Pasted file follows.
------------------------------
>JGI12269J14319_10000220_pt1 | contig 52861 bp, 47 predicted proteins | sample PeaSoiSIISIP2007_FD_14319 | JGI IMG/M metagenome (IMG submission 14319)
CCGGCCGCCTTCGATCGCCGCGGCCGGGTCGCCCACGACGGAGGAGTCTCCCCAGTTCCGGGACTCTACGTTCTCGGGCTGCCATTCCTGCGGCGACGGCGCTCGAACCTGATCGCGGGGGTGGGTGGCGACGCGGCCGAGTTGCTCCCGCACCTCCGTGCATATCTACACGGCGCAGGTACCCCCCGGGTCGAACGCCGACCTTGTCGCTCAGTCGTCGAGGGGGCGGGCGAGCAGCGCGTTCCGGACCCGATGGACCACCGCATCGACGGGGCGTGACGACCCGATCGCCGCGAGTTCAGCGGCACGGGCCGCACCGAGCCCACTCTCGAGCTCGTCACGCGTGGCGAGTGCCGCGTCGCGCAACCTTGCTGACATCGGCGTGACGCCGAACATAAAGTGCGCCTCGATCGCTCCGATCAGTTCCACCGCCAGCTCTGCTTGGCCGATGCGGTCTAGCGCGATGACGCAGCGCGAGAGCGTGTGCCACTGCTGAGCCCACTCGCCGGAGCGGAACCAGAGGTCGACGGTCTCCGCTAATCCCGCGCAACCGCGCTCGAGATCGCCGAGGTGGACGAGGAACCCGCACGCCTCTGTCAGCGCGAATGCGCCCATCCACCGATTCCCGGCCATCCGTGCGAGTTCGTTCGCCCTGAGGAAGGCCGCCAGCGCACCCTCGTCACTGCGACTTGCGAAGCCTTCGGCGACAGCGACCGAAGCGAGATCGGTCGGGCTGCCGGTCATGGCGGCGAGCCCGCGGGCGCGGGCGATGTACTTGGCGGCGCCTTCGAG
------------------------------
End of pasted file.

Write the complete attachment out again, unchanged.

>JGI12269J14319_10000220_pt1 | contig 52861 bp, 47 predicted proteins | sample PeaSoiSIISIP2007_FD_14319 | JGI IMG/M metagenome (IMG submission 14319)
CCGGCCGCCTTCGATCGCCGCGGCCGGGTCGCCCACGACGGAGGAGTCTCCCCAGTTCCGGGACTCTACGTTCTCGGGCTGCCATTCCTGCGGCGACGGCGCTCGAACCTGATCGCGGGGGTGGGTGGCGACGCGGCCGAGTTGCTCCCGCACCTCCGTGCATATCTACACGGCGCAGGTACCCCCCGGGTCGAACGCCGACCTTGTCGCTCAGTCGTCGAGGGGGCGGGCGAGCAGCGCGTTCCGGACCCGATGGACCACCGCATCGACGGGGCGTGACGACCCGATCGCCGCGAGTTCAGCGGCACGGGCCGCACCGAGCCCACTCTCGAGCTCGTCACGCGTGGCGAGTGCCGCGTCGCGCAACCTTGCTGACATCGGCGTGACGCCGAACATAAAGTGCGCCTCGATCGCTCCGATCAGTTCCACCGCCAGCTCTGCTTGGCCGATGCGGTCTAGCGCGATGACGCAGCGCGAGAGCGTGTGCCACTGCTGAGCCCACTCGCCGGAGCGGAACCAGAGGTCGACGGTCTCCGCTAATCCCGCGCAACCGCGCTCGAGATCGCCGAGGTGGACGAGGAACCCGCACGCCTCTGTCAGCGCGAATGCGCCCATCCACCGATTCCCGGCCATCCGTGCGAGTTCGTTCGCCCTGAGGAAGGCCGCCAGCGCACCCTCGTCACTGCGACTTGCGAAGCCTTCGGCGACAGCGACCGAAGCGAGATCGGTCGGGCTGCCGGTCATGGCGGCGAGCCCGCGGGCGCGGGCGATGTACTTGGCGGCGCCTTCGAG